Unsorted Wild Birds

Scale-throated Hermit

The Scale-throated Hermits (Phaethornis eurynome) is a South American hummingbird found in or near the Atlantic rain forests in north-eastern Argentina, south-eastern Brazil, and eastern Paraguay.

  • In Brazil, they are most common in the following ecoregions: Alta Paraná Atlantic forests (southern Brazil), Araucaria moist forests (mountainous areas of southern Atlantic Brazil), Bahia interior forests, Humid Chaco (southwestern Brazil) and Serra do Mar coastal forests (southern extremes of eastern Brazilian rain forest).
  • In Argentina, they mostly occur in Alta Paraná Atlantic forests (western Argentina), Humid Chaco (northeastern Argentina), and Southern Cone Mesopotamian savanna.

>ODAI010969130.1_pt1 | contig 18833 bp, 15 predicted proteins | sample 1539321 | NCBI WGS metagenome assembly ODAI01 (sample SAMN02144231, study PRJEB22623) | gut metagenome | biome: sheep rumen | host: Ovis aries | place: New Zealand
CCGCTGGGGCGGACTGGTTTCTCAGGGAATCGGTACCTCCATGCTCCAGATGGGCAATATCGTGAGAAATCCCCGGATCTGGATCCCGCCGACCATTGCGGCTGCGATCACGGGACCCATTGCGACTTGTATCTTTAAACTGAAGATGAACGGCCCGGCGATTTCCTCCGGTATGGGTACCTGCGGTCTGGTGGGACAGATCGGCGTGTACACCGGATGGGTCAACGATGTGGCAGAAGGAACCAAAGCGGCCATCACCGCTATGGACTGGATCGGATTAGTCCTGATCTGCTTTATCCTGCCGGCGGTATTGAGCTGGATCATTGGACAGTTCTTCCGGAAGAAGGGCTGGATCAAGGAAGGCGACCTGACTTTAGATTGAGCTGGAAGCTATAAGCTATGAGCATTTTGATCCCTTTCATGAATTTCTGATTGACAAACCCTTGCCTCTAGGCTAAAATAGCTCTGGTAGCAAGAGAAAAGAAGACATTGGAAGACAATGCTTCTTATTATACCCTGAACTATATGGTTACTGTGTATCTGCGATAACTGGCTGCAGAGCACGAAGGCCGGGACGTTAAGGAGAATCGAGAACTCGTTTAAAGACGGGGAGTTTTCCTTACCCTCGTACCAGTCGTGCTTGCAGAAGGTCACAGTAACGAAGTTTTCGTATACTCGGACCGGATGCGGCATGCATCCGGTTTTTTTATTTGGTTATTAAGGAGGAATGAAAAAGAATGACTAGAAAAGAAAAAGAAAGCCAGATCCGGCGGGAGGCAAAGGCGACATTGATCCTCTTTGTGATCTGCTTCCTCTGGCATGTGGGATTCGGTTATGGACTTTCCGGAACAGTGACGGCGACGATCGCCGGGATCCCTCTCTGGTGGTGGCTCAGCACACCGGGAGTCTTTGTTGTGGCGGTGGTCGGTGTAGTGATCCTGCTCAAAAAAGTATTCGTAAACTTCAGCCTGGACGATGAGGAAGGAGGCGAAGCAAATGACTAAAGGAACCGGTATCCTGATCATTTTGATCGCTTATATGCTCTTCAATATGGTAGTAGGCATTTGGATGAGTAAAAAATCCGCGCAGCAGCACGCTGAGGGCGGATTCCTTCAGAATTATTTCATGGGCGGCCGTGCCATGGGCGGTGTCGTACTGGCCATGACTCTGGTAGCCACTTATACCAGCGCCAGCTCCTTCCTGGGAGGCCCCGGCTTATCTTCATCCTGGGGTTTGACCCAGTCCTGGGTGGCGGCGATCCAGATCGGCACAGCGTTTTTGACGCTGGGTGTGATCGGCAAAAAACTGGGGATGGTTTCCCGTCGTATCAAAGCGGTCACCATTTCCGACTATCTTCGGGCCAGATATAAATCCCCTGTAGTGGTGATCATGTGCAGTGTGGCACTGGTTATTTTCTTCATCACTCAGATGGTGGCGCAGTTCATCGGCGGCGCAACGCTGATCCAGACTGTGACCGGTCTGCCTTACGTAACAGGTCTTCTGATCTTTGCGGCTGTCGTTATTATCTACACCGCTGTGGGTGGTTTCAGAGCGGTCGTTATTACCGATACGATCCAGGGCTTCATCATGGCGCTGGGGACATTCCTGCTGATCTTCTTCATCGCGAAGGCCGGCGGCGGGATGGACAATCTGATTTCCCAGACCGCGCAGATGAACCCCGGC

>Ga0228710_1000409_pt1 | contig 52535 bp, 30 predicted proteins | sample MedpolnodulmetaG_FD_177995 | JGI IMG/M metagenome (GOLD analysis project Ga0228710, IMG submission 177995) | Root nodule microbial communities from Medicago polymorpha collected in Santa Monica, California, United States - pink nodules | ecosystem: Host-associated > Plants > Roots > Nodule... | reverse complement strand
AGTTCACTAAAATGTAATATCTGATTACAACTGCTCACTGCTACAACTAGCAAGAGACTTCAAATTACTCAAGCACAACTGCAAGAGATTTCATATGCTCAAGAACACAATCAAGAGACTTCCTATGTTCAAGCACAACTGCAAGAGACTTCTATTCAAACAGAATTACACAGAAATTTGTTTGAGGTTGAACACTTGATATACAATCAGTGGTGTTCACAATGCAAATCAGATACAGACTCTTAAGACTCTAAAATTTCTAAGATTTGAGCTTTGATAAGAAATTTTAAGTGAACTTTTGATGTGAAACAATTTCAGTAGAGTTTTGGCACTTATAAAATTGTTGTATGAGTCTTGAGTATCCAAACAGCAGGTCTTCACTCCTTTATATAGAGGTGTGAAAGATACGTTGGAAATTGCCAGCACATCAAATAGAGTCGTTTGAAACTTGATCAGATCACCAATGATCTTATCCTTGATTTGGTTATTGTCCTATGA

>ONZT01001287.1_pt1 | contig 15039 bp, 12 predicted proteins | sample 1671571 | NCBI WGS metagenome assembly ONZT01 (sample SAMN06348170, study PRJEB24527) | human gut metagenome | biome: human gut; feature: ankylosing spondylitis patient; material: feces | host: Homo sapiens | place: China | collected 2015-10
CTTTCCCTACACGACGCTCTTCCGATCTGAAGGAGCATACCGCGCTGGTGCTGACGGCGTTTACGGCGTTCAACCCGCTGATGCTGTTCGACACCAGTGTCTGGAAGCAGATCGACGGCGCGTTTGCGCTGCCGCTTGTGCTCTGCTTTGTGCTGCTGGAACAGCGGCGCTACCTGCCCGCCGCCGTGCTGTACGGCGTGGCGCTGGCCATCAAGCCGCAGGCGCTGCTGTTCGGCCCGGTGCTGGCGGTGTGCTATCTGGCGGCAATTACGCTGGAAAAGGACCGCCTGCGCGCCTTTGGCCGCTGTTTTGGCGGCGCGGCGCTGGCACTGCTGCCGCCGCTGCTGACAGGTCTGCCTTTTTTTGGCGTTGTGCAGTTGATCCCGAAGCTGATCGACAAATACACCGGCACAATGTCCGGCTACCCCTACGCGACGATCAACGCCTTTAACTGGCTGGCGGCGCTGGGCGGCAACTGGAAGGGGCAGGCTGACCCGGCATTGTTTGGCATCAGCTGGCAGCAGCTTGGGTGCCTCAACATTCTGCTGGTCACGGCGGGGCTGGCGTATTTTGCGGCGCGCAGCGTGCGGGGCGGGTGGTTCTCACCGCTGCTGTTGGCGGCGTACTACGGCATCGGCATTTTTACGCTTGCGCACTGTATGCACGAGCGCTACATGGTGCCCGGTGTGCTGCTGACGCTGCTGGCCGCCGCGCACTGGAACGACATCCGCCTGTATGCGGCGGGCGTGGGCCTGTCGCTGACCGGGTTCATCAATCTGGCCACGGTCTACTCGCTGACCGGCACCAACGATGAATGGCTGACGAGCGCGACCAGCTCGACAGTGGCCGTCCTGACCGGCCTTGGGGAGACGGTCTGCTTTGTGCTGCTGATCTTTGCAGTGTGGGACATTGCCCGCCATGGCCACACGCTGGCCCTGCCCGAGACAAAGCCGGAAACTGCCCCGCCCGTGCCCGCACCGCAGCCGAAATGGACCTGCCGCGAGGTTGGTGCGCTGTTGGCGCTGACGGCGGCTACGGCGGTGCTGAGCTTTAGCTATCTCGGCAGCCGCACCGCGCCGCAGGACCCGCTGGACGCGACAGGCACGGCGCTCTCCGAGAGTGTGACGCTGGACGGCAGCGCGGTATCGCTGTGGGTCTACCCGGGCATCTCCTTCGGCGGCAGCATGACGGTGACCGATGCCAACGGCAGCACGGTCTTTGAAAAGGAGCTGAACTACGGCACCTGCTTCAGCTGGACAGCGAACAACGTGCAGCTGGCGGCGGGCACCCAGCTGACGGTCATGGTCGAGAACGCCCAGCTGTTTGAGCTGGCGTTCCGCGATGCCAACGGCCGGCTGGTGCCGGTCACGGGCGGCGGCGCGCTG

• In Paraguay, they inhabit Alta Paraná Atlantic forests and Humid Chaco (center of Paraguay).

Preferred Habitats:

They occur in tropical and subtropical moist broadleaf forests, grasslands, savannas, shrublands, and flooded grassland areas


This species is generally common within its range.

Subspecies and Distribution:

  • Phaethornis eurynome eurynome (Lesson, 1832) – Nominate Race
    • Range: Southeastern Brazil (Bahia to Rio Grande do Sul).
  • Phaethornis eurynome paraguayensis (M. Bertoni and W. Bertoni, 1901)
    • Range: Eastern Paraguay and northeastern Argentina (Misiones)

A proposed “Black-billed Hermit”, described as Phaethornis nigrirostris, turned out to be a mutant Scale-throated Hermit – with an all-black bill.

Alternate (Global) Names: